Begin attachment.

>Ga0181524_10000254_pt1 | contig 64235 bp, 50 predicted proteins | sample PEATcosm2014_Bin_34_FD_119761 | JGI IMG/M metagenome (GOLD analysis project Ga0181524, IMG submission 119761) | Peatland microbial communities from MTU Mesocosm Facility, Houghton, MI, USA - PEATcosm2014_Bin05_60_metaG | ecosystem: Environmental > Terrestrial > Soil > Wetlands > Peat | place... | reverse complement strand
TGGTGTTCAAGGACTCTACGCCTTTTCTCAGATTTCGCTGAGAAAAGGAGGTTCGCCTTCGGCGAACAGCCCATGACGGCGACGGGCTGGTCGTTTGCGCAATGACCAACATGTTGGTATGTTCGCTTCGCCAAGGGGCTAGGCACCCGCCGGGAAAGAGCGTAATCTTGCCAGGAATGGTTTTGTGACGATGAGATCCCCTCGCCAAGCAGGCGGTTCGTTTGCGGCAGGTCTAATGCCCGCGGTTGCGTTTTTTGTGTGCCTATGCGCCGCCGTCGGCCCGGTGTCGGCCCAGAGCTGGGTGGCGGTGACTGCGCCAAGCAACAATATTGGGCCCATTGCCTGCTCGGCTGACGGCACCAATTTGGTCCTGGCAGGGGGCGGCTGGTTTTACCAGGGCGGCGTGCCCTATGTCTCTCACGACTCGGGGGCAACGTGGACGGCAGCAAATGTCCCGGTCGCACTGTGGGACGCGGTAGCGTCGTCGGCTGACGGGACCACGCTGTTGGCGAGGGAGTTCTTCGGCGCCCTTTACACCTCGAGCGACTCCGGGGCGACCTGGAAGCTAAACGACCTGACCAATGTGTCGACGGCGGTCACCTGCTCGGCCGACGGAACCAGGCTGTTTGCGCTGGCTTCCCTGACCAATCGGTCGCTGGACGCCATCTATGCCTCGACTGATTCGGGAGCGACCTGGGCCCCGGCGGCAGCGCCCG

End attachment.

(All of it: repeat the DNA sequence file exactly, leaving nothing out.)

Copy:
>Ga0181524_10000254_pt1 | contig 64235 bp, 50 predicted proteins | sample PEATcosm2014_Bin_34_FD_119761 | JGI IMG/M metagenome (GOLD analysis project Ga0181524, IMG submission 119761) | Peatland microbial communities from MTU Mesocosm Facility, Houghton, MI, USA - PEATcosm2014_Bin05_60_metaG | ecosystem: Environmental > Terrestrial > Soil > Wetlands > Peat | place... | reverse complement strand
TGGTGTTCAAGGACTCTACGCCTTTTCTCAGATTTCGCTGAGAAAAGGAGGTTCGCCTTCGGCGAACAGCCCATGACGGCGACGGGCTGGTCGTTTGCGCAATGACCAACATGTTGGTATGTTCGCTTCGCCAAGGGGCTAGGCACCCGCCGGGAAAGAGCGTAATCTTGCCAGGAATGGTTTTGTGACGATGAGATCCCCTCGCCAAGCAGGCGGTTCGTTTGCGGCAGGTCTAATGCCCGCGGTTGCGTTTTTTGTGTGCCTATGCGCCGCCGTCGGCCCGGTGTCGGCCCAGAGCTGGGTGGCGGTGACTGCGCCAAGCAACAATATTGGGCCCATTGCCTGCTCGGCTGACGGCACCAATTTGGTCCTGGCAGGGGGCGGCTGGTTTTACCAGGGCGGCGTGCCCTATGTCTCTCACGACTCGGGGGCAACGTGGACGGCAGCAAATGTCCCGGTCGCACTGTGGGACGCGGTAGCGTCGTCGGCTGACGGGACCACGCTGTTGGCGAGGGAGTTCTTCGGCGCCCTTTACACCTCGAGCGACTCCGGGGCGACCTGGAAGCTAAACGACCTGACCAATGTGTCGACGGCGGTCACCTGCTCGGCCGACGGAACCAGGCTGTTTGCGCTGGCTTCCCTGACCAATCGGTCGCTGGACGCCATCTATGCCTCGACTGATTCGGGAGCGACCTGGGCCCCGGCGGCAGCGCCCG